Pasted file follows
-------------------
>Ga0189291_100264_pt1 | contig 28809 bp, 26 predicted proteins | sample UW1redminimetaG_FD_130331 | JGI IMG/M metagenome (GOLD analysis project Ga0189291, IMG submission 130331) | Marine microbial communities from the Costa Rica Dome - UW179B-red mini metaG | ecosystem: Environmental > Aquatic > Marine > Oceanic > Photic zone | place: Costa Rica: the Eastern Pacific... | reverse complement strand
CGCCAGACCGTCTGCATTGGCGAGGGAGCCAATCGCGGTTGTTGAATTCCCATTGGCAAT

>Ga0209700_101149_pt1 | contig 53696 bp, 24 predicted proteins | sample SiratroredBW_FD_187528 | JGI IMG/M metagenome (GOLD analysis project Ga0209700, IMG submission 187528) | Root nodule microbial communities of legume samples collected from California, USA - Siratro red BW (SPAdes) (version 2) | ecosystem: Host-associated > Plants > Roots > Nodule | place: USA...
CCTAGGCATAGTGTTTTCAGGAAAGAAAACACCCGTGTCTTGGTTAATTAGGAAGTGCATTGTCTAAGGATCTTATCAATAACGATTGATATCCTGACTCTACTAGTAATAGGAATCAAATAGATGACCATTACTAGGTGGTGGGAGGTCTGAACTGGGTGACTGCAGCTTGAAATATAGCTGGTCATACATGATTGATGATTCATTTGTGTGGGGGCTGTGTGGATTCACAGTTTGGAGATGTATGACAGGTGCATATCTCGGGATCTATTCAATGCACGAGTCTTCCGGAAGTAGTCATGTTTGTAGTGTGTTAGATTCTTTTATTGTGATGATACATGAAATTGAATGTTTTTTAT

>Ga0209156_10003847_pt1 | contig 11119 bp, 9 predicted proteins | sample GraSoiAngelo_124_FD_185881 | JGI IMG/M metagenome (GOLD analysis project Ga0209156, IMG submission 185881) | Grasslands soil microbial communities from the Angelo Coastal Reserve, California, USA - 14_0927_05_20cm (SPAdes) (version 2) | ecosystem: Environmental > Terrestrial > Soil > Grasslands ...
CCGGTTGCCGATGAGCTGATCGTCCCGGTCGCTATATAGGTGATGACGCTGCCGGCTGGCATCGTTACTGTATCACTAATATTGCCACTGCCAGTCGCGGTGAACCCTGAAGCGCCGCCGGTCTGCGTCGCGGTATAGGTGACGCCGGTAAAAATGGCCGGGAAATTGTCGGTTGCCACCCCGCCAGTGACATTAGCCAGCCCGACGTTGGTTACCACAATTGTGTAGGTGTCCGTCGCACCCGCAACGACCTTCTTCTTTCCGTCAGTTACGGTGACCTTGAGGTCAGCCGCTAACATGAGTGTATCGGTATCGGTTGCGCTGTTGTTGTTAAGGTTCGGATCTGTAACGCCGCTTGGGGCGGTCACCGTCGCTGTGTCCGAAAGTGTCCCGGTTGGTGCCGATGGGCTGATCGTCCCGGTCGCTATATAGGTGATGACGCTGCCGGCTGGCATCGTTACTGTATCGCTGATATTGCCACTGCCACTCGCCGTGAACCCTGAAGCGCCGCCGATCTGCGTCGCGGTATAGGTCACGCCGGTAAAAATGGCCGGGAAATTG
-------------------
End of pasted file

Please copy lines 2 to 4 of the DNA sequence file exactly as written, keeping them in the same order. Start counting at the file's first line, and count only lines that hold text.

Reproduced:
CGCCAGACCGTCTGCATTGGCGAGGGAGCCAATCGCGGTTGTTGAATTCCCATTGGCAAT

>Ga0209700_101149_pt1 | contig 53696 bp, 24 predicted proteins | sample SiratroredBW_FD_187528 | JGI IMG/M metagenome (GOLD analysis project Ga0209700, IMG submission 187528) | Root nodule microbial communities of legume samples collected from California, USA - Siratro red BW (SPAdes) (version 2) | ecosystem: Host-associated > Plants > Roots > Nodule | place: USA...
CCTAGGCATAGTGTTTTCAGGAAAGAAAACACCCGTGTCTTGGTTAATTAGGAAGTGCATTGTCTAAGGATCTTATCAATAACGATTGATATCCTGACTCTACTAGTAATAGGAATCAAATAGATGACCATTACTAGGTGGTGGGAGGTCTGAACTGGGTGACTGCAGCTTGAAATATAGCTGGTCATACATGATTGATGATTCATTTGTGTGGGGGCTGTGTGGATTCACAGTTTGGAGATGTATGACAGGTGCATATCTCGGGATCTATTCAATGCACGAGTCTTCCGGAAGTAGTCATGTTTGTAGTGTGTTAGATTCTTTTATTGTGATGATACATGAAATTGAATGTTTTTTAT